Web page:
I had a lot of influence from Ina Garten in the early stages of my cooking career, assuming I can count the times I was sous-chefing for my mom as official culinary experience. One of the dishes I became obsessed with for feeding a crowd was her Indonesian Ginger Chicken. I don’t remember when I tried the recipe for the first time. But I do remember the time I forced my mom to make it for 40 people.
In high school I was a much more enthusiastic host than I was a cook. And my mom was the opposite. But somehow I roped her into letting me invite over all my nerdy horse friends (and their parents) to the apartment we were renting in Lake Placid. We were up there for a weeklong show, and since I assumed that everyone else ate as well as I did at home, I figured my peers would be craving a home cooked meal by day 3 and wanted to hide my closeted raging competitiveness by having them all over dinner.
The rental apartment of course had no cooking equipment. So my mom and I visited the magical world of Costco and loaded up on aluminum roasting pans, 25 pounds of assorted bone-in chicken parts, 10 heads of garlic, and a piece of ginger root as long as my forearm. The marinade was relatively simple—just 4 ingredients, in fact. But the catch in making it en masse was the grating of the ginger.
My mom had very few appliances in her kitchen (no food processor or mixer to speak of) so it never occurred to her that there might be a shortcut, or that chopping the ginger instead of grating it would probably be acceptable considering we were making an industrial sized batch of chicken with industrialized ingredients sourced from a store that was pretty much the opposite of the health markets where my mother normally shopped. But instead she earned many mommy martyr points, staying up until midnight grating ginger until her knuckles we raw, while I rested my delicate pony wrangling hands and got some beauty sleep.
When looking back and connecting the dots, Steve Jobs style, this dinner is one of the hosting memories that comes up again and again. As I get older, and become increasingly more crotchety and anti-social (more, dare I say it, like my mother), I realize that forcing anyone to interact with a crowd of horse people is probably worse punishment than losing a few knuckles to a box grater. And that probably earns her a few more mommy points for life.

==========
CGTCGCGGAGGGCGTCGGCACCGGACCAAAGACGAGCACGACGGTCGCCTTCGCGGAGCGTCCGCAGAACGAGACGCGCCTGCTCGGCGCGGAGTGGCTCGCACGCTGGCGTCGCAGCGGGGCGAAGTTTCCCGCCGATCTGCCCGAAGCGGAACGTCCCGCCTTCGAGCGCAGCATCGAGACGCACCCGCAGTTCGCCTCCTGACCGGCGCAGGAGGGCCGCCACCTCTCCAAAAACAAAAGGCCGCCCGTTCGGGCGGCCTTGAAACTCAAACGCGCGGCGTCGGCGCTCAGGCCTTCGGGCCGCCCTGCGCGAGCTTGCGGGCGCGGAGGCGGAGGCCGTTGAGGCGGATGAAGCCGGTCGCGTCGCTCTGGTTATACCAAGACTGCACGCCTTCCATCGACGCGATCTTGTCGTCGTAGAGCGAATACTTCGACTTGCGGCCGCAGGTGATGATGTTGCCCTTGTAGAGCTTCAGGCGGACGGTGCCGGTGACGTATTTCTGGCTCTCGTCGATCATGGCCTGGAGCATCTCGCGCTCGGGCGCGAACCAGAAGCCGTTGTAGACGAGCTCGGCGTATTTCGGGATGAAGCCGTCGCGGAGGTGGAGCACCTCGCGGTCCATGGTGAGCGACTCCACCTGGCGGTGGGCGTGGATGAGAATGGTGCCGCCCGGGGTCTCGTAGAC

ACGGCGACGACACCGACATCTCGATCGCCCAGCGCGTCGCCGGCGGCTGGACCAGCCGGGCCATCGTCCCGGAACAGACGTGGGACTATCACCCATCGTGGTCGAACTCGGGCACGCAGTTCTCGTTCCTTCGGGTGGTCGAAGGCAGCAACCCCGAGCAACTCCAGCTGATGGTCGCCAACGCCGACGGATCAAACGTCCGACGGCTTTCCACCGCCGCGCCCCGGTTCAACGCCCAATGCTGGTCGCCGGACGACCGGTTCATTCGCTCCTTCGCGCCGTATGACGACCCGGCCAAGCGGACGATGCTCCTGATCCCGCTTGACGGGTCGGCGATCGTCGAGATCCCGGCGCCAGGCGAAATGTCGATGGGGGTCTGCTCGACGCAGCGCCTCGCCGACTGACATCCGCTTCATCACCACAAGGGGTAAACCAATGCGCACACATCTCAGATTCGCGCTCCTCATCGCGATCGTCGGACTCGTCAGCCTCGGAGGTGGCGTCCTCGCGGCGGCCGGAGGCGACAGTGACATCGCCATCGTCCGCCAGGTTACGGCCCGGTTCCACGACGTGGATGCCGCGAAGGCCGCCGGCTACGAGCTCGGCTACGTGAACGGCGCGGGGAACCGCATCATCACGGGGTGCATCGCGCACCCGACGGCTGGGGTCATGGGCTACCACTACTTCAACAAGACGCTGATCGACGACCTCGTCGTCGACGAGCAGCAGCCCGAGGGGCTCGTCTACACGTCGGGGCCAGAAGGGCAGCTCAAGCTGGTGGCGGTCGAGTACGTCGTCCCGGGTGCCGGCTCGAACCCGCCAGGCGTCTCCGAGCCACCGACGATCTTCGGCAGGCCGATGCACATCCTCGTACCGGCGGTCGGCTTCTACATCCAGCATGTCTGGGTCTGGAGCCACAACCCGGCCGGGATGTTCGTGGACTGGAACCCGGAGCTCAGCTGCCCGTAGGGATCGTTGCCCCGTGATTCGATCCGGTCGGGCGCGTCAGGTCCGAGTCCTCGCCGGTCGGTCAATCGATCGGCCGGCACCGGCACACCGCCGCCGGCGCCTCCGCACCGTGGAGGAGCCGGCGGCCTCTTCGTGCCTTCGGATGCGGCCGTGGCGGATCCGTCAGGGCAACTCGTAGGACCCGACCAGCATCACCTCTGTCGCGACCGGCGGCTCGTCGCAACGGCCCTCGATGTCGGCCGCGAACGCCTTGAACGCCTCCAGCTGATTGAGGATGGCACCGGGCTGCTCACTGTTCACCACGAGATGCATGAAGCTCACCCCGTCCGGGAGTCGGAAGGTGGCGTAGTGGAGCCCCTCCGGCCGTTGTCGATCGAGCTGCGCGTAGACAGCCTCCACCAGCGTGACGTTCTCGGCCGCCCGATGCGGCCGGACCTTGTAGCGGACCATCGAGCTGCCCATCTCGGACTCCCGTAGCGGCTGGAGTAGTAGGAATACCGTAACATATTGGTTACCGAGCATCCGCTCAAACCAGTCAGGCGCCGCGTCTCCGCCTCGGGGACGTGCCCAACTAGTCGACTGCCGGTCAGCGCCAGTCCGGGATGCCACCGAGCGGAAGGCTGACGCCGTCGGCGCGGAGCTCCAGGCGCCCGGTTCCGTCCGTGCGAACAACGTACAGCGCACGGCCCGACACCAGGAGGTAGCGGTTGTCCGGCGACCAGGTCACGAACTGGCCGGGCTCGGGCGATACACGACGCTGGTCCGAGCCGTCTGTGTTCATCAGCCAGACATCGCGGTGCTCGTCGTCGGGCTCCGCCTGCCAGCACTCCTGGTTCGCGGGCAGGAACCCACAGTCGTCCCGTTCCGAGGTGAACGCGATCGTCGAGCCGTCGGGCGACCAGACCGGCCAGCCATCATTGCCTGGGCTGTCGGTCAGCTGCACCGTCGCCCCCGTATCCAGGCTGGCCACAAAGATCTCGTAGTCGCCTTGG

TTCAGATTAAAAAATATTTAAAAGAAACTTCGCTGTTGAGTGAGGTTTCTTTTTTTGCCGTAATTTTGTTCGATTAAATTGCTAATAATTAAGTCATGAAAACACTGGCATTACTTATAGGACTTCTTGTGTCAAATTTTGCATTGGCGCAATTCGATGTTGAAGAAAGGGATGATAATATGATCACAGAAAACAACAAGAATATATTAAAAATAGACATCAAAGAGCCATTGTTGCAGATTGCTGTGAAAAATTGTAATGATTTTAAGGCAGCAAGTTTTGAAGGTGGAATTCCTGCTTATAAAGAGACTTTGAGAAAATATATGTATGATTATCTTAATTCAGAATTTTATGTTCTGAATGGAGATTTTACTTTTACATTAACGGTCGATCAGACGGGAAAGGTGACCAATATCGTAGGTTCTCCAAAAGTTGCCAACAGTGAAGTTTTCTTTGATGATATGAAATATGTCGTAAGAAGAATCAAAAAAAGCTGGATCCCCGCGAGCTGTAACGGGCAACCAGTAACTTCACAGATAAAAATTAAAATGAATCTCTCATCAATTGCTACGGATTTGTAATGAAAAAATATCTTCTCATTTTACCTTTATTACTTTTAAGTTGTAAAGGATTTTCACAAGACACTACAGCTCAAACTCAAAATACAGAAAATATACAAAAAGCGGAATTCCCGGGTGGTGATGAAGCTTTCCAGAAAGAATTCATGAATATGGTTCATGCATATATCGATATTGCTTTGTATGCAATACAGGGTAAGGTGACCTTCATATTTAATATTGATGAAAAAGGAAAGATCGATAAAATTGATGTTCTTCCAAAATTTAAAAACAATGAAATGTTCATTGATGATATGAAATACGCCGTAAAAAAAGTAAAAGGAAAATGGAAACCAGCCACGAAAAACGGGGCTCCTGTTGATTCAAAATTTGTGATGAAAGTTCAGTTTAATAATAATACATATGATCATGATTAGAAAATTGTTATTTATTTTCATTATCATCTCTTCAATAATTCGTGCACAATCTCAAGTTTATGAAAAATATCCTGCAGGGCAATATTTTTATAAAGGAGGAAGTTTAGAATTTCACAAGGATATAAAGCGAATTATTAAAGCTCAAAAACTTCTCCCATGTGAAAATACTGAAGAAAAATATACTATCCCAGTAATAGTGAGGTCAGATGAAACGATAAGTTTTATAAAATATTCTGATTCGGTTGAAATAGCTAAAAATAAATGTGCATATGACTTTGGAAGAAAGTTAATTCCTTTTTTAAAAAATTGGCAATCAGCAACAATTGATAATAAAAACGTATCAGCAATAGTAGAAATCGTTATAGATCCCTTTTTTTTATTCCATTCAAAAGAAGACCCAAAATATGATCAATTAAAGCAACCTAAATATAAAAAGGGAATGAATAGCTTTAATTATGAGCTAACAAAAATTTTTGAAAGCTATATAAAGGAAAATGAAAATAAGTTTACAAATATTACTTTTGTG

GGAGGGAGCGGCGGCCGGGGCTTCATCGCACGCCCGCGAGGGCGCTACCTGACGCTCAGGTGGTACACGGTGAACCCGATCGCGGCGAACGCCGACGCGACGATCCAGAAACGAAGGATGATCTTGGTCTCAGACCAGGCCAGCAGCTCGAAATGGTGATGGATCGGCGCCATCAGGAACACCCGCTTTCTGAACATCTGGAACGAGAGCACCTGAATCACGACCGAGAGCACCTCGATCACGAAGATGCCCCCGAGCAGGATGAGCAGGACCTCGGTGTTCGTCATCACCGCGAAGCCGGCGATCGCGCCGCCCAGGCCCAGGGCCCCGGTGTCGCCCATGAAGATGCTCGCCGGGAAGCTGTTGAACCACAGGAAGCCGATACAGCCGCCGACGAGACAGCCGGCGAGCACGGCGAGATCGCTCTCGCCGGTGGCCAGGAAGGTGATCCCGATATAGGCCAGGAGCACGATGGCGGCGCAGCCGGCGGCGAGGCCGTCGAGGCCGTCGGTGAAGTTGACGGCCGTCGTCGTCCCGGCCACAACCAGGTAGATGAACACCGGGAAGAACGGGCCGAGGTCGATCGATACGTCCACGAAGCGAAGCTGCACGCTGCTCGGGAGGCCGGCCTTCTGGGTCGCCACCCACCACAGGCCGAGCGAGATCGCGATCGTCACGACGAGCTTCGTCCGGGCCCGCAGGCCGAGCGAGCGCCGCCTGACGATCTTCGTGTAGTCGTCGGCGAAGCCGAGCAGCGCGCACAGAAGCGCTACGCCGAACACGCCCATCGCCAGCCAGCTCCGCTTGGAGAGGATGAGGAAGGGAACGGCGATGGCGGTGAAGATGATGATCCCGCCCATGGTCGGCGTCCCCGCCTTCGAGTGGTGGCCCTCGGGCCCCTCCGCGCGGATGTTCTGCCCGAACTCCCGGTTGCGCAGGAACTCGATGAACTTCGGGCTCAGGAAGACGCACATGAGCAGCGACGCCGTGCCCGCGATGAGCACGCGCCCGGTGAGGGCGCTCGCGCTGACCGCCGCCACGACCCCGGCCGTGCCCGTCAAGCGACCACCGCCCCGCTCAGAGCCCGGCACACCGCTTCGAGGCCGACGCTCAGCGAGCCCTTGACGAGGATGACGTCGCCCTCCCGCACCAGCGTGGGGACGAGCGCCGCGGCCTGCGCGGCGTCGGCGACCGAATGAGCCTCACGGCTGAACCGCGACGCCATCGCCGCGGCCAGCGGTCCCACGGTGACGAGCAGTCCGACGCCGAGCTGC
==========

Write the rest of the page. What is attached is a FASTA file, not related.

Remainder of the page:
The chicken turned out amazing, in case you were wondering, even with a little extra mommy blood, sweat and tears mixed in with the soy sauce. I’ve made similar marinades over the years, using chopped instead of grated ginger, and I’ve concluded that the real beauty of this recipe is letting the meat sit overnight. Recently I tried a variation with pork tenderloin, swapping in maple syrup for the honey and tamari for the soy. After roasting the loin in a very hot oven, the skin gets a beautiful crust to it and the sauce caramelizes in a way that tastes just like a teriyaki. I reduced the remaining marinade and drizzled it over the top for this kind of elegant, upscale take on a basic pork stir fry.
So long as you don’t mind slicing up a bunch of meat before your guests arrive, this teriyaki pork ternderloin would also be a very good option to serve 40 or so of your closest friends, or a couple dozen random anti-social equestrians, if you want to earn extra points with your social, yet nerdy daughter.
Eat up! And hello from Greece!!
This roasted pork tenderloin recipe couldn't be more simple. It's marinaded overnight in a healthy teriyaki glaze and baked in the oven in under 20 min.
- ¼ cup organic maple syrup
- ¼ cup gluten-free tamari
- 2 large garlic cloves, minced
- 2 inches fresh ginger root
- 1 pound pork tenderloin
- In a small food processor, puree the maple syrup, tamari, garlic, and ginger until smooth. Alternatively, you can mind the ginger and garlic by hand and whisk in the remaining ingredients. Transfer the marinade to a resealable plastic bag. Add the pork and swish around until coated. Marinate in the refrigerator for at least an hour, preferably overnight.
- Preheat the oven to 500 degrees. Remove the pork from the marinade and set on a foil-lined baking sheet. Roast in the oven for approximately 20 minutes, until the pork is nicely browned on top. Allow to rest on a cutting board for 10 minutes.
- Meanwhile, transfer the remaining marinade to a small saucepan. Cook on medium heat until reduced by half.
- Slice the pork on the bias, drizzle with the reduced sauce, and serve immediately.